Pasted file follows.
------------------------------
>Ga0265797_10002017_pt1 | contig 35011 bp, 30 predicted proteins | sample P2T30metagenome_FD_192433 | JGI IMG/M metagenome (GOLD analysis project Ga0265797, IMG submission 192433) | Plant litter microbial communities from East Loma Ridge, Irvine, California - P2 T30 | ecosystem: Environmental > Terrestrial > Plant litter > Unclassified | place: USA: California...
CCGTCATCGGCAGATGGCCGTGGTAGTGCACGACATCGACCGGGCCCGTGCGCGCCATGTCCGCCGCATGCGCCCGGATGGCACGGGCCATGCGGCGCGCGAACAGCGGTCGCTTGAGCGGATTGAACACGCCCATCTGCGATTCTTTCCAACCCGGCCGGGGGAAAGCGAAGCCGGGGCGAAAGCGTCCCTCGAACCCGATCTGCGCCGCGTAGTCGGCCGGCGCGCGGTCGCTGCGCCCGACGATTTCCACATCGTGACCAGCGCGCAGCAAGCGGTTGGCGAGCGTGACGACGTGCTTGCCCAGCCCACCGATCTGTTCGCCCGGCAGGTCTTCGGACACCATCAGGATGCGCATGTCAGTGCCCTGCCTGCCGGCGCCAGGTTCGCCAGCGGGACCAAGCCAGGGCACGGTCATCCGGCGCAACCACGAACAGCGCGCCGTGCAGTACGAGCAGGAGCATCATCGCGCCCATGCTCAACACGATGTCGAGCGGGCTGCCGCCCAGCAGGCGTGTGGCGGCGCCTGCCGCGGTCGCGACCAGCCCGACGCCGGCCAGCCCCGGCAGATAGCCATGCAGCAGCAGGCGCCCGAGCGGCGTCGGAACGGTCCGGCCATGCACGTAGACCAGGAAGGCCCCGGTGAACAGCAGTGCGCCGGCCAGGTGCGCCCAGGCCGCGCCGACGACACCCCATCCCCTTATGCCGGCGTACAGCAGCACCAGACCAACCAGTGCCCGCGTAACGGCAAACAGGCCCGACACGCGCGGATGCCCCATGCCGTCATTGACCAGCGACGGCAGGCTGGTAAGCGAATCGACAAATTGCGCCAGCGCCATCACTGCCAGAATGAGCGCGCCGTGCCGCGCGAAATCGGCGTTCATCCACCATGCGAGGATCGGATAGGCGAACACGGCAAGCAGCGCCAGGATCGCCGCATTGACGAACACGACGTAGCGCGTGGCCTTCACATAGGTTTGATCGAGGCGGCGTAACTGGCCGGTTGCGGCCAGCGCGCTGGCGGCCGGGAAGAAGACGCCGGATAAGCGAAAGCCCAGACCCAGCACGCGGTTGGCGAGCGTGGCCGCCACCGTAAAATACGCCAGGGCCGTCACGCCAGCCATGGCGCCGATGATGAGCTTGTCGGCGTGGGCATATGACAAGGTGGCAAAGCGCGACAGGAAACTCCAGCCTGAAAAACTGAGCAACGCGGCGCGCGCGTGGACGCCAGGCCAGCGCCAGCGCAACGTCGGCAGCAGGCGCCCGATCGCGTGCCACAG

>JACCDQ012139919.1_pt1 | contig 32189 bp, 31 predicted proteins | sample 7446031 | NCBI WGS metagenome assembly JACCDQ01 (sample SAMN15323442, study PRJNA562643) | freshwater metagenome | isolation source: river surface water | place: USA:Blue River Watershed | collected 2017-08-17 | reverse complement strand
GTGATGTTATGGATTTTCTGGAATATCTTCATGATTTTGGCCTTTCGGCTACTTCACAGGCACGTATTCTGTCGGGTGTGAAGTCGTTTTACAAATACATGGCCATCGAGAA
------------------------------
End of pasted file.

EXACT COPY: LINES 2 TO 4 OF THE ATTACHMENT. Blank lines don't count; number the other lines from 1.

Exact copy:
CCGTCATCGGCAGATGGCCGTGGTAGTGCACGACATCGACCGGGCCCGTGCGCGCCATGTCCGCCGCATGCGCCCGGATGGCACGGGCCATGCGGCGCGCGAACAGCGGTCGCTTGAGCGGATTGAACACGCCCATCTGCGATTCTTTCCAACCCGGCCGGGGGAAAGCGAAGCCGGGGCGAAAGCGTCCCTCGAACCCGATCTGCGCCGCGTAGTCGGCCGGCGCGCGGTCGCTGCGCCCGACGATTTCCACATCGTGACCAGCGCGCAGCAAGCGGTTGGCGAGCGTGACGACGTGCTTGCCCAGCCCACCGATCTGTTCGCCCGGCAGGTCTTCGGACACCATCAGGATGCGCATGTCAGTGCCCTGCCTGCCGGCGCCAGGTTCGCCAGCGGGACCAAGCCAGGGCACGGTCATCCGGCGCAACCACGAACAGCGCGCCGTGCAGTACGAGCAGGAGCATCATCGCGCCCATGCTCAACACGATGTCGAGCGGGCTGCCGCCCAGCAGGCGTGTGGCGGCGCCTGCCGCGGTCGCGACCAGCCCGACGCCGGCCAGCCCCGGCAGATAGCCATGCAGCAGCAGGCGCCCGAGCGGCGTCGGAACGGTCCGGCCATGCACGTAGACCAGGAAGGCCCCGGTGAACAGCAGTGCGCCGGCCAGGTGCGCCCAGGCCGCGCCGACGACACCCCATCCCCTTATGCCGGCGTACAGCAGCACCAGACCAACCAGTGCCCGCGTAACGGCAAACAGGCCCGACACGCGCGGATGCCCCATGCCGTCATTGACCAGCGACGGCAGGCTGGTAAGCGAATCGACAAATTGCGCCAGCGCCATCACTGCCAGAATGAGCGCGCCGTGCCGCGCGAAATCGGCGTTCATCCACCATGCGAGGATCGGATAGGCGAACACGGCAAGCAGCGCCAGGATCGCCGCATTGACGAACACGACGTAGCGCGTGGCCTTCACATAGGTTTGATCGAGGCGGCGTAACTGGCCGGTTGCGGCCAGCGCGCTGGCGGCCGGGAAGAAGACGCCGGATAAGCGAAAGCCCAGACCCAGCACGCGGTTGGCGAGCGTGGCCGCCACCGTAAAATACGCCAGGGCCGTCACGCCAGCCATGGCGCCGATGATGAGCTTGTCGGCGTGGGCATATGACAAGGTGGCAAAGCGCGACAGGAAACTCCAGCCTGAAAAACTGAGCAACGCGGCGCGCGCGTGGACGCCAGGCCAGCGCCAGCGCAACGTCGGCAGCAGGCGCCCGATCGCGTGCCACAG

>JACCDQ012139919.1_pt1 | contig 32189 bp, 31 predicted proteins | sample 7446031 | NCBI WGS metagenome assembly JACCDQ01 (sample SAMN15323442, study PRJNA562643) | freshwater metagenome | isolation source: river surface water | place: USA:Blue River Watershed | collected 2017-08-17 | reverse complement strand
GTGATGTTATGGATTTTCTGGAATATCTTCATGATTTTGGCCTTTCGGCTACTTCACAGGCACGTATTCTGTCGGGTGTGAAGTCGTTTTACAAATACATGGCCATCGAGAA